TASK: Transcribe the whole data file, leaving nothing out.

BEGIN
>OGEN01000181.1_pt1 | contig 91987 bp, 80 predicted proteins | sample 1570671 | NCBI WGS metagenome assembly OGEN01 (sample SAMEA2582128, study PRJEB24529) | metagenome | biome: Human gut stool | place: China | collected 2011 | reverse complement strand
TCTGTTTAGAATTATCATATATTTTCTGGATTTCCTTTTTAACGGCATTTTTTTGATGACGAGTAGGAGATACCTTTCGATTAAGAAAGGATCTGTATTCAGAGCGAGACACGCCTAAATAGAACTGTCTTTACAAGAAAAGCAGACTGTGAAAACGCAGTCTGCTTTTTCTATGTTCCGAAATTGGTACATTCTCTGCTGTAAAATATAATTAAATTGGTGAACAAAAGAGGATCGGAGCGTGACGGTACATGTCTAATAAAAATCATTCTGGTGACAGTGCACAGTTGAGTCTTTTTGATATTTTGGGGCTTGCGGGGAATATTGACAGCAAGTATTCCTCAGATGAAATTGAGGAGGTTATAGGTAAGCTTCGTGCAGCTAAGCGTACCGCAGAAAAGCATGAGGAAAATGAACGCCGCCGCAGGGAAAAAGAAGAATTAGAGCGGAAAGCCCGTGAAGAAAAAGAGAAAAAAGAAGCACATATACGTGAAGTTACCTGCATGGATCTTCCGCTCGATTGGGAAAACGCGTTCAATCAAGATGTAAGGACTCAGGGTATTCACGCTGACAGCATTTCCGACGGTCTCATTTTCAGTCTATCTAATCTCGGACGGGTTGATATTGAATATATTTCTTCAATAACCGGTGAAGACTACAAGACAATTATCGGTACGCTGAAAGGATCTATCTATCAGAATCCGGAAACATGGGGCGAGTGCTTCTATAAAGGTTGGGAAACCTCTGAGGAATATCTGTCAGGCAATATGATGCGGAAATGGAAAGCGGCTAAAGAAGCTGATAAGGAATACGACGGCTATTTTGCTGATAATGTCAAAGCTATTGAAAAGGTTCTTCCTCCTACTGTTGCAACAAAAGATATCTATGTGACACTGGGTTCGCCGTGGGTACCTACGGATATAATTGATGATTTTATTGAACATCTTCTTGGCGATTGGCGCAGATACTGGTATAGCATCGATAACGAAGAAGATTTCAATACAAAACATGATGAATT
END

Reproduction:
>OGEN01000181.1_pt1 | contig 91987 bp, 80 predicted proteins | sample 1570671 | NCBI WGS metagenome assembly OGEN01 (sample SAMEA2582128, study PRJEB24529) | metagenome | biome: Human gut stool | place: China | collected 2011 | reverse complement strand
TCTGTTTAGAATTATCATATATTTTCTGGATTTCCTTTTTAACGGCATTTTTTTGATGACGAGTAGGAGATACCTTTCGATTAAGAAAGGATCTGTATTCAGAGCGAGACACGCCTAAATAGAACTGTCTTTACAAGAAAAGCAGACTGTGAAAACGCAGTCTGCTTTTTCTATGTTCCGAAATTGGTACATTCTCTGCTGTAAAATATAATTAAATTGGTGAACAAAAGAGGATCGGAGCGTGACGGTACATGTCTAATAAAAATCATTCTGGTGACAGTGCACAGTTGAGTCTTTTTGATATTTTGGGGCTTGCGGGGAATATTGACAGCAAGTATTCCTCAGATGAAATTGAGGAGGTTATAGGTAAGCTTCGTGCAGCTAAGCGTACCGCAGAAAAGCATGAGGAAAATGAACGCCGCCGCAGGGAAAAAGAAGAATTAGAGCGGAAAGCCCGTGAAGAAAAAGAGAAAAAAGAAGCACATATACGTGAAGTTACCTGCATGGATCTTCCGCTCGATTGGGAAAACGCGTTCAATCAAGATGTAAGGACTCAGGGTATTCACGCTGACAGCATTTCCGACGGTCTCATTTTCAGTCTATCTAATCTCGGACGGGTTGATATTGAATATATTTCTTCAATAACCGGTGAAGACTACAAGACAATTATCGGTACGCTGAAAGGATCTATCTATCAGAATCCGGAAACATGGGGCGAGTGCTTCTATAAAGGTTGGGAAACCTCTGAGGAATATCTGTCAGGCAATATGATGCGGAAATGGAAAGCGGCTAAAGAAGCTGATAAGGAATACGACGGCTATTTTGCTGATAATGTCAAAGCTATTGAAAAGGTTCTTCCTCCTACTGTTGCAACAAAAGATATCTATGTGACACTGGGTTCGCCGTGGGTACCTACGGATATAATTGATGATTTTATTGAACATCTTCTTGGCGATTGGCGCAGATACTGGTATAGCATCGATAACGAAGAAGATTTCAATACAAAACATGATGAATT